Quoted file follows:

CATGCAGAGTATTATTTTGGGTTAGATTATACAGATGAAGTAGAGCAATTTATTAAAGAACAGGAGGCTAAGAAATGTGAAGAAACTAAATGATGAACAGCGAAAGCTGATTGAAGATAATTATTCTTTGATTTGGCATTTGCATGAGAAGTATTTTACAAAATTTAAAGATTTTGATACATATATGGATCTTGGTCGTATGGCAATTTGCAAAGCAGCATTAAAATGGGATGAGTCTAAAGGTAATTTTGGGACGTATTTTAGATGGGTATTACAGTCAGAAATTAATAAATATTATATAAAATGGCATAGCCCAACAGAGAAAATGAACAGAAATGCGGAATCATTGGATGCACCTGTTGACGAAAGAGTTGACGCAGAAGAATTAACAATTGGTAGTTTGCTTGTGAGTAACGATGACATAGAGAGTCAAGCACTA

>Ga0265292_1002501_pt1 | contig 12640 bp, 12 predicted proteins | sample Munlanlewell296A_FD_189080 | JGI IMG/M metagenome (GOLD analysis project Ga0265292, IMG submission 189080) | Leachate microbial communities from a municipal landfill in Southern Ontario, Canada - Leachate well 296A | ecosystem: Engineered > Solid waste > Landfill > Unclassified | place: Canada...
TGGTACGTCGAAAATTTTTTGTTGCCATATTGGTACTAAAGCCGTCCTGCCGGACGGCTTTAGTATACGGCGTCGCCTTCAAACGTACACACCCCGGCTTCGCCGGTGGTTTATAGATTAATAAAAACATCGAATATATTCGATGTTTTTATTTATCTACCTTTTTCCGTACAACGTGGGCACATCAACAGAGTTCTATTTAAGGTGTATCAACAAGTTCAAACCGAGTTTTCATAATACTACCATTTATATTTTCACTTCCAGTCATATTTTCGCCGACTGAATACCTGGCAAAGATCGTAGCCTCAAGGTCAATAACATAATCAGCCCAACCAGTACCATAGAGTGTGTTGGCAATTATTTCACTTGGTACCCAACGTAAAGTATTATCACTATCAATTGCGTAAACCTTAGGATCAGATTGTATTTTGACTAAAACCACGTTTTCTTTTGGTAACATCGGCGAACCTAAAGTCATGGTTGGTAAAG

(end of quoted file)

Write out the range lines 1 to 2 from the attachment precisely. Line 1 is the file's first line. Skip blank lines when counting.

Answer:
CATGCAGAGTATTATTTTGGGTTAGATTATACAGATGAAGTAGAGCAATTTATTAAAGAACAGGAGGCTAAGAAATGTGAAGAAACTAAATGATGAACAGCGAAAGCTGATTGAAGATAATTATTCTTTGATTTGGCATTTGCATGAGAAGTATTTTACAAAATTTAAAGATTTTGATACATATATGGATCTTGGTCGTATGGCAATTTGCAAAGCAGCATTAAAATGGGATGAGTCTAAAGGTAATTTTGGGACGTATTTTAGATGGGTATTACAGTCAGAAATTAATAAATATTATATAAAATGGCATAGCCCAACAGAGAAAATGAACAGAAATGCGGAATCATTGGATGCACCTGTTGACGAAAGAGTTGACGCAGAAGAATTAACAATTGGTAGTTTGCTTGTGAGTAACGATGACATAGAGAGTCAAGCACTA

>Ga0265292_1002501_pt1 | contig 12640 bp, 12 predicted proteins | sample Munlanlewell296A_FD_189080 | JGI IMG/M metagenome (GOLD analysis project Ga0265292, IMG submission 189080) | Leachate microbial communities from a municipal landfill in Southern Ontario, Canada - Leachate well 296A | ecosystem: Engineered > Solid waste > Landfill > Unclassified | place: Canada...